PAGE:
Scottish-born Andrew Mackenzie had an impressive academic career before rising to be the new chief executive of one of the world's largest resources company.
Mr Mackenzie has been named as the internal replacement for BHP chief executive Marius Kloppers, who on Wednesday announced his nearly six years as leader will come to an end on May 10.
The 56-year-old appointee has been promoted from chief executive of BHP's non-ferrous business, where he's managed 50,000 people across four continents and oversees BHP's Escondida mine in Chile, the world's largest single source of copper.
Mr Mackenzie grew up in the industrial town of Kirkintilloch, near Glasgow, and began his career as a geologist and organic geochemist.
Related: Marius Kloppers quits as BHP's profits fall
He holds a PhD in chemistry, and his research on steroidal molecular maturity parameters produced findings that are still in use by academics and oil explorers today.
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Mr Mackenzie spent 22 years at BP before joining Rio Tinto as the head of its industrial minerals division in 2004, before he was persuased by Mr Kloppers to join BHP.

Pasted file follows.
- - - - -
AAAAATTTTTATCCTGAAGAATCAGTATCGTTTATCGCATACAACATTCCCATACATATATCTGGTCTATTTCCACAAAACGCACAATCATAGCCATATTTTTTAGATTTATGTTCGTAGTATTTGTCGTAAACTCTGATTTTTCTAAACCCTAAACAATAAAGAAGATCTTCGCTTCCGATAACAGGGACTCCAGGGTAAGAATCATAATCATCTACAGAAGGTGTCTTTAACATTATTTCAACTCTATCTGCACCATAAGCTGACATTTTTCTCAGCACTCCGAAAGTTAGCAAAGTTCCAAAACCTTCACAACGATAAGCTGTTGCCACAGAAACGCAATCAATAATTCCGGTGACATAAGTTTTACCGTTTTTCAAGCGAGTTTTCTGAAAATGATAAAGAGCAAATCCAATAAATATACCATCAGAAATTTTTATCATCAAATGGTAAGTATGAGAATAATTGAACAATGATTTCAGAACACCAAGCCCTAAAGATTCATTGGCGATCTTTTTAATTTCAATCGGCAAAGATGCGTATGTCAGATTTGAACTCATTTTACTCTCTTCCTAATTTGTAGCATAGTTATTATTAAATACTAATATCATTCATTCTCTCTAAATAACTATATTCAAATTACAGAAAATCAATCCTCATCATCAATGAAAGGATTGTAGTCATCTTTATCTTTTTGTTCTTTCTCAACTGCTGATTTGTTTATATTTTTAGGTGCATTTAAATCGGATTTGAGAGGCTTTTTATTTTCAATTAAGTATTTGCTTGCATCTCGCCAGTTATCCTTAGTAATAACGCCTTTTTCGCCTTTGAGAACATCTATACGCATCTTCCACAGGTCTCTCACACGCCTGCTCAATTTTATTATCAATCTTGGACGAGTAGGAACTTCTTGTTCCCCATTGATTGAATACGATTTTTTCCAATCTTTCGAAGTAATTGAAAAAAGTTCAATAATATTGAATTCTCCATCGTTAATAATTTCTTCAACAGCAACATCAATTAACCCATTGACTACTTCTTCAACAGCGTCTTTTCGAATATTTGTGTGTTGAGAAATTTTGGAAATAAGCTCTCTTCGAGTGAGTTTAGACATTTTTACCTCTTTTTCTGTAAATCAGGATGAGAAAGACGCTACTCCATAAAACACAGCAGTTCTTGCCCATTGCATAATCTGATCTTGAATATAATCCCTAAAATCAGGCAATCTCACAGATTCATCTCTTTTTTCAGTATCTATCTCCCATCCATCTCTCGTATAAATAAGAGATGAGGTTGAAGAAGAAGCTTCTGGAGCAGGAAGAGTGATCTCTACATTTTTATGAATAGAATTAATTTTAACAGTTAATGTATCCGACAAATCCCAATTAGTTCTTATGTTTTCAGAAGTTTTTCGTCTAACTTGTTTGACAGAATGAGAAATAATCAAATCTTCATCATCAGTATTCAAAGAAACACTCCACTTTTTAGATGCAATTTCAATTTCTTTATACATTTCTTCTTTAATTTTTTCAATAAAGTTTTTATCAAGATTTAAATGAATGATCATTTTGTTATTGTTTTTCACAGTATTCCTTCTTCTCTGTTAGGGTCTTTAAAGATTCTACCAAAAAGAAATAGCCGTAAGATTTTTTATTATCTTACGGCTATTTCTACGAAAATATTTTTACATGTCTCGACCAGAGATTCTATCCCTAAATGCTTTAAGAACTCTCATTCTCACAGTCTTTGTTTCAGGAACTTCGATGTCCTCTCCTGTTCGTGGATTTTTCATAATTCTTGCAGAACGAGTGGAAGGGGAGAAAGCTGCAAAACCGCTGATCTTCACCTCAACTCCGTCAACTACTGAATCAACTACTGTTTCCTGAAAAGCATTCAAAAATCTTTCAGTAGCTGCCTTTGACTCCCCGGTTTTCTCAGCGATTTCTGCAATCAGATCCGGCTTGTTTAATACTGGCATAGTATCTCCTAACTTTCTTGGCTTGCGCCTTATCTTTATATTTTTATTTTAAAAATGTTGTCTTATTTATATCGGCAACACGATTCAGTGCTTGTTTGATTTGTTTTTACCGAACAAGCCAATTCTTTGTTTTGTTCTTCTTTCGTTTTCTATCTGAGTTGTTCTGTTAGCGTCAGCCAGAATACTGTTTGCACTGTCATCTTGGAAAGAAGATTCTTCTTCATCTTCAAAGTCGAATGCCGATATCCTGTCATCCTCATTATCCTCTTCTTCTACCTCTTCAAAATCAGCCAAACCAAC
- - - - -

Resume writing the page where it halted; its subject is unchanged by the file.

The married father of two daughters speaks five languages, and has lived in six countries on four continents during his career, BHP said on Wednesday.
He and his wife Liz will move to Melbourne in the coming months ahead of his new role.
Marius Kloppers will stand aside in May, after the world's biggest miner posted a 58 per cent fall in first-half net profit.
The result came in broadly in line with average analyst forecasts of a $US5.72 billion underlying profit, according to a Bloomberg survey.